Myocarditis is a cardiovascular complication of a COVID-19 infection that has been reported at approximately 1 year following the index infection, according to the results of a systematic review and meta-analysis published in the Canadian Journal of Cardiology

Recognizing that information regarding the risk for myocarditis during the postacute phase of COVID-19 is scarce, researchers sought to evaluate the risk for incident myocarditis among survivors of COVID-19 within 1 year from the index date of infection via a systematic review and meta-analysis of the available data. They obtained data on all studies published at any time through September 1, 2022, in which the long-term risk for myocarditis among COVID-19 survivors had been reported.

Four studies were included in the meta-analysis, with a total of 20,875,843 patients. Among them, 1,245,167 had a confirmed diagnosis of COVID-19 infection. Overall, 59.1% of the participants were men. The mean patient age was 56.1 years. The patient cohorts comprised mainly middle-aged individuals. The mean length of follow-up in the study was 9.5 months.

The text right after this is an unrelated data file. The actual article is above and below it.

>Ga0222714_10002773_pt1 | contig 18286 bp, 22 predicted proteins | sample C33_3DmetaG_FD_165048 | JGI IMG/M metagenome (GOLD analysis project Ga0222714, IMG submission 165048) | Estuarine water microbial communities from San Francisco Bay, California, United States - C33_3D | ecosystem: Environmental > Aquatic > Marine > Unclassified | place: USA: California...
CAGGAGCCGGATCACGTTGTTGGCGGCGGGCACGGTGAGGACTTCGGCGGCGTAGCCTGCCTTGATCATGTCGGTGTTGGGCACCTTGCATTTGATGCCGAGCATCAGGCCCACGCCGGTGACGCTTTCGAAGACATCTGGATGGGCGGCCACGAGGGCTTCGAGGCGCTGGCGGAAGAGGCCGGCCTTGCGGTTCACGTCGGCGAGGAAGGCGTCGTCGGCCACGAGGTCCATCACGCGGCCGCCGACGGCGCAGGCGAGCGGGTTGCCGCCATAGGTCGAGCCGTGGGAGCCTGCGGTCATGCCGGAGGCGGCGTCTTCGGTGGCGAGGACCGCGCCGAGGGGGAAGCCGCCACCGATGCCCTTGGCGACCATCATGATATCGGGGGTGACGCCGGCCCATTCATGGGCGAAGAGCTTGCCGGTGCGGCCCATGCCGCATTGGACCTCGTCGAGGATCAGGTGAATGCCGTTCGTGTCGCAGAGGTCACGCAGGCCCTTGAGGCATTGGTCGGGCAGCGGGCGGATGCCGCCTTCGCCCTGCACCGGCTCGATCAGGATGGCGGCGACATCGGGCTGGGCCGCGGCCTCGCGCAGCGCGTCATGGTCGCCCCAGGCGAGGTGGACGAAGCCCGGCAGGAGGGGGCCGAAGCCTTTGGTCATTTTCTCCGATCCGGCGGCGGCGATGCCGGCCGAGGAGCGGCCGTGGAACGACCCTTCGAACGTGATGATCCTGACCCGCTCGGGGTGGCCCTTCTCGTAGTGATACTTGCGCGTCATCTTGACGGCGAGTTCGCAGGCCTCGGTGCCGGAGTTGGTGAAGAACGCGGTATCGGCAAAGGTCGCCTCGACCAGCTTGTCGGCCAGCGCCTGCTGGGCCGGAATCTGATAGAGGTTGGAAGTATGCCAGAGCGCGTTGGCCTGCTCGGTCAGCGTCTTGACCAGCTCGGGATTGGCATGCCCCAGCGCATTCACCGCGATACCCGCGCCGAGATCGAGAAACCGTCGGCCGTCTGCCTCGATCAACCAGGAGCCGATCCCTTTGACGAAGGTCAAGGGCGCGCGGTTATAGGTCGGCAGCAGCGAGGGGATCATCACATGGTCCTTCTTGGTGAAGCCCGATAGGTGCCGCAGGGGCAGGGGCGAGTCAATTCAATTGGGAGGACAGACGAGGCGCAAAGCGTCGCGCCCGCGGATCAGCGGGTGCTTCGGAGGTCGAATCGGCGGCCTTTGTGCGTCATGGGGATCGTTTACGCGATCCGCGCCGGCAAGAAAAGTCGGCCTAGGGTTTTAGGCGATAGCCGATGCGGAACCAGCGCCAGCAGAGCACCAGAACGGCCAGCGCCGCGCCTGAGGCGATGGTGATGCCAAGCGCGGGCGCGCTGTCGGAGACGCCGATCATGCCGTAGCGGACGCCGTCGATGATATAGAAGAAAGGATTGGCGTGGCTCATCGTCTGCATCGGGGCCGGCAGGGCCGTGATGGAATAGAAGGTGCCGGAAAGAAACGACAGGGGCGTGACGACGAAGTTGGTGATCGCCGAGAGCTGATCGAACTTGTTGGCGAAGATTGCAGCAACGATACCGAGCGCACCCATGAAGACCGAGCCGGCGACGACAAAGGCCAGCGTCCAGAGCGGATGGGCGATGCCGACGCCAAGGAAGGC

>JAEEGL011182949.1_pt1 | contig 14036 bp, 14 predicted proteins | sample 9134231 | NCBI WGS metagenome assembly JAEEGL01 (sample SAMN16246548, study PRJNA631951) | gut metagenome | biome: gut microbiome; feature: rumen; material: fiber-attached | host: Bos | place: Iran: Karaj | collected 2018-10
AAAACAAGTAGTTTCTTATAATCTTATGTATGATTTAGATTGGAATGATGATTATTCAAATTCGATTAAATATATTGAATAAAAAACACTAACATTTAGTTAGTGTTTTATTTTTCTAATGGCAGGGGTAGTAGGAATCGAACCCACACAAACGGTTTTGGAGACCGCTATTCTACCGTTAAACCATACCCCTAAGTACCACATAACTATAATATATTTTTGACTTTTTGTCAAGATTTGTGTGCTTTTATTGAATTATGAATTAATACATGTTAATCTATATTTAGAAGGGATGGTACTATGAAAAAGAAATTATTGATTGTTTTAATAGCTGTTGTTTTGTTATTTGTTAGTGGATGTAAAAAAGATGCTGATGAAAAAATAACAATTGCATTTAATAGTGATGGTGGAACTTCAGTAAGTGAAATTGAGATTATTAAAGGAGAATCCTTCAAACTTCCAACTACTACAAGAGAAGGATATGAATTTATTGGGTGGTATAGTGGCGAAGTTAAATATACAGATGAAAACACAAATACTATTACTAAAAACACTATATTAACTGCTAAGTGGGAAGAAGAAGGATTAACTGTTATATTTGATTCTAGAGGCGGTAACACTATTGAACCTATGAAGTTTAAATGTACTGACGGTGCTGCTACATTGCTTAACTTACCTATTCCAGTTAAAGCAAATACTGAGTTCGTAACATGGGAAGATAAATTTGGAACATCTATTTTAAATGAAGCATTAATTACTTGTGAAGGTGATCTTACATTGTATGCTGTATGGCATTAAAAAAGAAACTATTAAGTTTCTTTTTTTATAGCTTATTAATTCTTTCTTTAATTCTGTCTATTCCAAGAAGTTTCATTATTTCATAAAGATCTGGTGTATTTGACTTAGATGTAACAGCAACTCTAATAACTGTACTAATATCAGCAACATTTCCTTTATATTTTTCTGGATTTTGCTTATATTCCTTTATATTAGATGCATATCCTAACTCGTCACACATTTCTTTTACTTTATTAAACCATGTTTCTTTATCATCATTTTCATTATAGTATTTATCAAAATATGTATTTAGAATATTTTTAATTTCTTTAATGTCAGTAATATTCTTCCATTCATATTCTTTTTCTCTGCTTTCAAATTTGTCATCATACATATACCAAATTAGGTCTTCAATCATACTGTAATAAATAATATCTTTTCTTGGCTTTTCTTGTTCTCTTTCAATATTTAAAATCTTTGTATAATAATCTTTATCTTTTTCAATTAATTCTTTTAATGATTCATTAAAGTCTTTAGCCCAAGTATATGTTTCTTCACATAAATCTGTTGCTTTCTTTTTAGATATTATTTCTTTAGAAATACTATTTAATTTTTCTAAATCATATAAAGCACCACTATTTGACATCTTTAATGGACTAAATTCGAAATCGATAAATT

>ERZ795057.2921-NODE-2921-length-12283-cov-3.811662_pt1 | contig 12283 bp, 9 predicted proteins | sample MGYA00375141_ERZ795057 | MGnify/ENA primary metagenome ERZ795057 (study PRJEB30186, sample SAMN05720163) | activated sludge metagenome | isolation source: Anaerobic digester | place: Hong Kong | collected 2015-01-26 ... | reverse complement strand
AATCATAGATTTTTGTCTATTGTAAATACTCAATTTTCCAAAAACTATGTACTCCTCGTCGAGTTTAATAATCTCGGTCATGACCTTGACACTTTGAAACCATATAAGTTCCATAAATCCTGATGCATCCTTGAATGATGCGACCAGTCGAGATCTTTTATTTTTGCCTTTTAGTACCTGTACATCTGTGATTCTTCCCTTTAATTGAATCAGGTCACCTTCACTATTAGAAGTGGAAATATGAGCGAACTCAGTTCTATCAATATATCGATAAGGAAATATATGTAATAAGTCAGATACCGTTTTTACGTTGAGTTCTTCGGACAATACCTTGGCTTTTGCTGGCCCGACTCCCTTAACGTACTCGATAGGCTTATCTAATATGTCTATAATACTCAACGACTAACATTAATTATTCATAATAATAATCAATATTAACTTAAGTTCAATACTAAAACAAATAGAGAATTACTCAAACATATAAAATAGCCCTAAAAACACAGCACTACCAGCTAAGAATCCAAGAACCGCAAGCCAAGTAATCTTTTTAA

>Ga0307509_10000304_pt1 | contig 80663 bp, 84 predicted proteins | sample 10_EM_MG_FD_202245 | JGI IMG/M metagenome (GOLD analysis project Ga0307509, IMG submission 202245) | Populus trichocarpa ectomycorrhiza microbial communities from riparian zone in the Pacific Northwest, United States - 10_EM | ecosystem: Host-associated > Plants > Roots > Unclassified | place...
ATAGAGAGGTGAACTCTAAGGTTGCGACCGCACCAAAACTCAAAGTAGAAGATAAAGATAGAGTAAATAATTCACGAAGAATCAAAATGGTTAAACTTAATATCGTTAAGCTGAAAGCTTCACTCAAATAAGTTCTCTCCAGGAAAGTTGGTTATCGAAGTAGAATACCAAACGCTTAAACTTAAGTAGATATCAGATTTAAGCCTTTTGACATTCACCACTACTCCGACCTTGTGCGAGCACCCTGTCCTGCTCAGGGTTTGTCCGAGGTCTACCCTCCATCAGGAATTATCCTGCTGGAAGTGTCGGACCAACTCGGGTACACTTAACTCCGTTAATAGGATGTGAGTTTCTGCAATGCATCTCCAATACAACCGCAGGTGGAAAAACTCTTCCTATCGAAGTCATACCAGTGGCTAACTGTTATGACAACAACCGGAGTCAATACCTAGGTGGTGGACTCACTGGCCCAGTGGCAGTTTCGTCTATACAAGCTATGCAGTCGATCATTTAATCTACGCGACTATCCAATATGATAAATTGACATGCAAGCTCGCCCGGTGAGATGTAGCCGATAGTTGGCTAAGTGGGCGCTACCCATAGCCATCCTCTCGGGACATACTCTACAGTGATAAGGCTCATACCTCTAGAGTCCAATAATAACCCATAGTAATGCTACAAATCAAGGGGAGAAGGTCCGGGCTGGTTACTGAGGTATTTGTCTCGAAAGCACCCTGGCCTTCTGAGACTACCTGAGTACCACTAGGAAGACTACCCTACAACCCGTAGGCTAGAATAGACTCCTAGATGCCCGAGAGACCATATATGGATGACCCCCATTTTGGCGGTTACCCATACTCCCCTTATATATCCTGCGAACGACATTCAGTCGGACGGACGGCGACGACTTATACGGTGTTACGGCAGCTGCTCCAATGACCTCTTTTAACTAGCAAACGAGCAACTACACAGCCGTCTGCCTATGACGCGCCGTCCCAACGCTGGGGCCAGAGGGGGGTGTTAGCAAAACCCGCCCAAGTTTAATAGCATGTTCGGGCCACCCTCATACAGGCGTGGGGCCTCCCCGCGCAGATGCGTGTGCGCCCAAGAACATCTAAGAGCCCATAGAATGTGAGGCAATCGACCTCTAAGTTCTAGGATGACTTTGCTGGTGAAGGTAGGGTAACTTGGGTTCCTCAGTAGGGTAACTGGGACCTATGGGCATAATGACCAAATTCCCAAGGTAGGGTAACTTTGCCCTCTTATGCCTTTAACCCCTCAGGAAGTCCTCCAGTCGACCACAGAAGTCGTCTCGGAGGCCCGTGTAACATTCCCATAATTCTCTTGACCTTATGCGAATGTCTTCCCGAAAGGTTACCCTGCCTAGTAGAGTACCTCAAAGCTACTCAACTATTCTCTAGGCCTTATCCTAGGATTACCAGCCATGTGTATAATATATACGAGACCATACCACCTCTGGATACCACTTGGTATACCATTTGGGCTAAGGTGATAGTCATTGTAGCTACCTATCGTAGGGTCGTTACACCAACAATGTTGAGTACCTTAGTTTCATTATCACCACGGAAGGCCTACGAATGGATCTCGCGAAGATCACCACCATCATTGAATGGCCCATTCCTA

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Results of the study showed that myocarditis was reported in 0.21 of 1000 patients who survived a COVID-19 infection (95% CI, 0.13-0.42). In contrast, acute myocarditis was reported in 0.09 of 1000 control subjects (95% CI, 0.07-0.12). According to the Newcastle-Ottawa quality assessment scale, all of the studies evaluated were of moderate to high quality.

Per pooled analysis, patients who had recovered from a COVID-19 infection had a significantly increased risk for incident myocarditis (hazard ratio, 5.16; 95% CI, 3.87-6.89; P <.0001) within 1 year from the index infection. The results yielded were confirmed by sensitivity analysis.

A limitation of the study is that most of the articles evaluated identified the occurrence of incident myocarditis from large medical record datasets that use ICD-10 codes and the researchers did not perform a clinical follow-up; thus, the possibility that miscoding might have biased the study results cannot be excluded. Further, the potential overestimation of the results because of the presence of competing risks cannot be excluded.

“Myocarditis represents a relatively rare postacute COVID-19 sequelae within 1 year after the index infection,” the study authors wrote. “Physicians must be aware of this potential sequalae allowing its prompt recognition and treatment.”


Zuin M, Rigatelli G, Bilato C, et al. One-year risk of myocarditis after COVID-19 infection: a systematic review and meta-analysis. Can J Cardiol. Published online December 12, 2022. doi:10.1016/j.cjca.2022.12.003

This article originally appeared on The Cardiology Advisor